Media Matrimony for Better for Worse, Part 2

In yesterday’s post, I began to explore the questions posed to me by W. David O. Taylor about why marriage is often treated in such an unseemly light in much of current TV and film.

Having addressed the divide between what is being pitched or written in Hollywood and what is being made there, a divide whose numbers alone would likely assure Taylor that more redeeming efforts of the kind he describes are being made than meet the screen, I now come to the heart of his inquiry.

Is there any reason why the complexities and tensions as well as pleasures and inherent “goods” of traditional marriage no longer capture the imaginations of producers and writers? Is it a dramatically uninteresting subject matter? Is the fact that over 50% of today’s marriages end in divorce a reason why writers cannot imagine it any other way? Is it a matter of a “trend”?

It’s hard not to hear each successive question for its rhetorical effect. My first response was to add one of my own to the list: is a generally disenchanted picture of marriage in our entertainment climate an unconscious, cultural form of collective self-amelioration, by which we come away feeling better about our own marriages in comparison?

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Breaking Up with Breaking Bad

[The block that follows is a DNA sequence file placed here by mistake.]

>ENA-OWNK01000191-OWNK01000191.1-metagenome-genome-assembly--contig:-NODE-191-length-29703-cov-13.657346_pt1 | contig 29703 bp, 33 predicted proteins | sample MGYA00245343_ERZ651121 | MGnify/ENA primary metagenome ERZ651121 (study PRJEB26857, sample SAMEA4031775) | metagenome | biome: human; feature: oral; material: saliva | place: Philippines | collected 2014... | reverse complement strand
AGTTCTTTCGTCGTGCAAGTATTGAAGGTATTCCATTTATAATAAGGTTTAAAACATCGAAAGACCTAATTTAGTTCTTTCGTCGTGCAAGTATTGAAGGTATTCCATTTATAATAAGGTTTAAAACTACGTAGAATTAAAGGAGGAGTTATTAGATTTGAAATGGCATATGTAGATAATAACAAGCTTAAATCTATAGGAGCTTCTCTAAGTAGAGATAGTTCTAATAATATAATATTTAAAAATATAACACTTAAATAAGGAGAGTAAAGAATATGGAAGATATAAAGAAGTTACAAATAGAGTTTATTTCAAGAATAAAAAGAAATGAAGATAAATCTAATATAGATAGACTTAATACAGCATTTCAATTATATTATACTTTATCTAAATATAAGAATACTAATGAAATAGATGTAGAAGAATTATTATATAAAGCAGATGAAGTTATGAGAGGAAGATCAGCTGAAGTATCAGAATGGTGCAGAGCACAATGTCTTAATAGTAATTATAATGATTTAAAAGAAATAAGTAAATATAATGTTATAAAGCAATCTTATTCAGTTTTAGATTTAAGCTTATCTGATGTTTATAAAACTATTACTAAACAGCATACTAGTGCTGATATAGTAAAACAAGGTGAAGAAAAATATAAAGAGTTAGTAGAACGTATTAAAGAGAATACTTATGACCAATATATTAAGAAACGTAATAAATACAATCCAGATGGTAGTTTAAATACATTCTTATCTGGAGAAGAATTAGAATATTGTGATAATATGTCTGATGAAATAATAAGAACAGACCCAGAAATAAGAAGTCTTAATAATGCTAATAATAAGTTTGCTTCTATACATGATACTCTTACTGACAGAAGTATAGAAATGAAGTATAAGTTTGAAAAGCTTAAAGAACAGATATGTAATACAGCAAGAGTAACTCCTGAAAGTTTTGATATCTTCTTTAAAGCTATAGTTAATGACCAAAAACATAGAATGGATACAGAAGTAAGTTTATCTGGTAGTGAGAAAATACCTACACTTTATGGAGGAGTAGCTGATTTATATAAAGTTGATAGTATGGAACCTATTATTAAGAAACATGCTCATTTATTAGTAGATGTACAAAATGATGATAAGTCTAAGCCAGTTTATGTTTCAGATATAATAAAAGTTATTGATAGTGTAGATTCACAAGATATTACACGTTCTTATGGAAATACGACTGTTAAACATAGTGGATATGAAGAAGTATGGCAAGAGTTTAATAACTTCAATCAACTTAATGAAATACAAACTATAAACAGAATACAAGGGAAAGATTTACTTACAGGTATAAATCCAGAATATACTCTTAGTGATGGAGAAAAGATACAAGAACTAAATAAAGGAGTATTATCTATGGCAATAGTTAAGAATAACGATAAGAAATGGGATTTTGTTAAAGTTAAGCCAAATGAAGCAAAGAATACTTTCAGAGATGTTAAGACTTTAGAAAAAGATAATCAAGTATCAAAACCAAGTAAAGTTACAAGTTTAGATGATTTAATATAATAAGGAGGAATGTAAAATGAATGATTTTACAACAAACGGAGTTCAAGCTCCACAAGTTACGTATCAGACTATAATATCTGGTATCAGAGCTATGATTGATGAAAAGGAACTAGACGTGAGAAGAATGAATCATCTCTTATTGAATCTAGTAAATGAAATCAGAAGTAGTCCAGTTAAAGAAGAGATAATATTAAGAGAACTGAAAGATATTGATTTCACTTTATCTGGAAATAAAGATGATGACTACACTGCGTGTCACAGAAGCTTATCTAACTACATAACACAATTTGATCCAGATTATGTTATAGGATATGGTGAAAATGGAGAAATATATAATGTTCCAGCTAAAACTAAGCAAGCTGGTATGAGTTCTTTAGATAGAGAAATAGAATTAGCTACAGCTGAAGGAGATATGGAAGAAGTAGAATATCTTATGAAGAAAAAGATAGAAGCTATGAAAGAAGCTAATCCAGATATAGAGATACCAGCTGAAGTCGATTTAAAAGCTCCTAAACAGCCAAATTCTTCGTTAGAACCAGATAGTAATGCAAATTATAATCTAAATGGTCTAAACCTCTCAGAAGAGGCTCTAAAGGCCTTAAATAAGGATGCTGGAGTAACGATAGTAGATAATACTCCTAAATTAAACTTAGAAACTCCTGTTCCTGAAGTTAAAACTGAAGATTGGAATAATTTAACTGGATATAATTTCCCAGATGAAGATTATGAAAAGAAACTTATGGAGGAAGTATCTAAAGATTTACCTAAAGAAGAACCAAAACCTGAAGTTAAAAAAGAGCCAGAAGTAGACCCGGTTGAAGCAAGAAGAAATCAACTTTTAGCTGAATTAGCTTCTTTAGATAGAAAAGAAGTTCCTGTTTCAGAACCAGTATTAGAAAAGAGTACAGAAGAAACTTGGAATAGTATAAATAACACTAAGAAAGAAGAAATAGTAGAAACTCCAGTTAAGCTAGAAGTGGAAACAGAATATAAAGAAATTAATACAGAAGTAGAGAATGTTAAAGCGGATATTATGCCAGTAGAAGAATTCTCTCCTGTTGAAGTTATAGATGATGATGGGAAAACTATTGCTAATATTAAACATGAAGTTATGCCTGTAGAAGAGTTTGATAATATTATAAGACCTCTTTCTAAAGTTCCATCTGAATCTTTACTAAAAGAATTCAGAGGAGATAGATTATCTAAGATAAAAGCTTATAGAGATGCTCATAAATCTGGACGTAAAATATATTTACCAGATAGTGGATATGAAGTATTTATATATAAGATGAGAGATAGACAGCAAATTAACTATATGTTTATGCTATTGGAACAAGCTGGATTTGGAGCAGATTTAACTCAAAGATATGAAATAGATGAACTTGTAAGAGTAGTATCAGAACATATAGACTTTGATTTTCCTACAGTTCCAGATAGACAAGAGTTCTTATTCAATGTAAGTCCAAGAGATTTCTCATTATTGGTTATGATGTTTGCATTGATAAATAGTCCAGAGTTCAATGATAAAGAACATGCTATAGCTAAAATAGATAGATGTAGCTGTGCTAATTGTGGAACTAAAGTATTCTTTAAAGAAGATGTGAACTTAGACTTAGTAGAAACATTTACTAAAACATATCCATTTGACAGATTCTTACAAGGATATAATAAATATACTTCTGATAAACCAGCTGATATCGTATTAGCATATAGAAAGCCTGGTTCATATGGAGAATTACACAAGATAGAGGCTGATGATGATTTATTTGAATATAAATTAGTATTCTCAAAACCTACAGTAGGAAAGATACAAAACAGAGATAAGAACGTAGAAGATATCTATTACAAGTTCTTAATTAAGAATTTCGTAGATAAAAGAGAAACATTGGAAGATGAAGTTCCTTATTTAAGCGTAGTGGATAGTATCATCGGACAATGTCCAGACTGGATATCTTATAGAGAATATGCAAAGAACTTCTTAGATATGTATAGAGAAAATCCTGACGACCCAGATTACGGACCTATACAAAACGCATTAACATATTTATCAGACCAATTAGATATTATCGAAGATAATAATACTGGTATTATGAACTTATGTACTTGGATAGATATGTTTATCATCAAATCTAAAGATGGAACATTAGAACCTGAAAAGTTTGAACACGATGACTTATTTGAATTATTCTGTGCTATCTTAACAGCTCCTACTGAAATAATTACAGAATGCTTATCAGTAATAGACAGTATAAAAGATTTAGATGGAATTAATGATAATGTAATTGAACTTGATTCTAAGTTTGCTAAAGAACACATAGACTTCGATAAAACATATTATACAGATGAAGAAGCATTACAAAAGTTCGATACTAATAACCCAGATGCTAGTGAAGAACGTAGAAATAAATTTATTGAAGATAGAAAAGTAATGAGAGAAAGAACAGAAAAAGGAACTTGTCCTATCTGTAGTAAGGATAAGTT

“It’s over, bitch.”

That’s how she put it in no uncertain terms as the credits rolled at the end of the series finale.

It was the voice of Jesse Pinkman that she chose, the show’s outlaw Robin to Walter White’s cancer-clad Batman on a self-destructive mission to save his family from financial ruin at the cost of such greater ruin.

She being the bitch, of course—or, rather, the son of one in the best sense of that term.

After six long years of our on-again, off-again, you-ain’t-seen-nothing-yet-again seasonal trysts, Breaking Bad is done with me.

But I’m not done with it. Un-uh. Not so fast. Not before I get to say a few words myself, thank you very much. So get back here like the trophy show that you are and hear me out—lest you forget that you needed me way before I needed you.

Truth be told, it wasn’t a six-year affair in my case, as it was for hundreds and hundreds of thousands of other viewers; no, I was among the greater number who only caught up on back seasons of the series in time to watch this last one live.

She and I, we made up for lost time in a serious way.

The thing is, this wasn’t like me: I may work in television, but I sure as hell don’t get hooked on it like…a meth addict.

Hell, yeah, I did, this time around. Are you kidding me? Don’t make me start talking like Pinkman’s sidekick, Skinny Pete, after sampling a fresh batch of crank.

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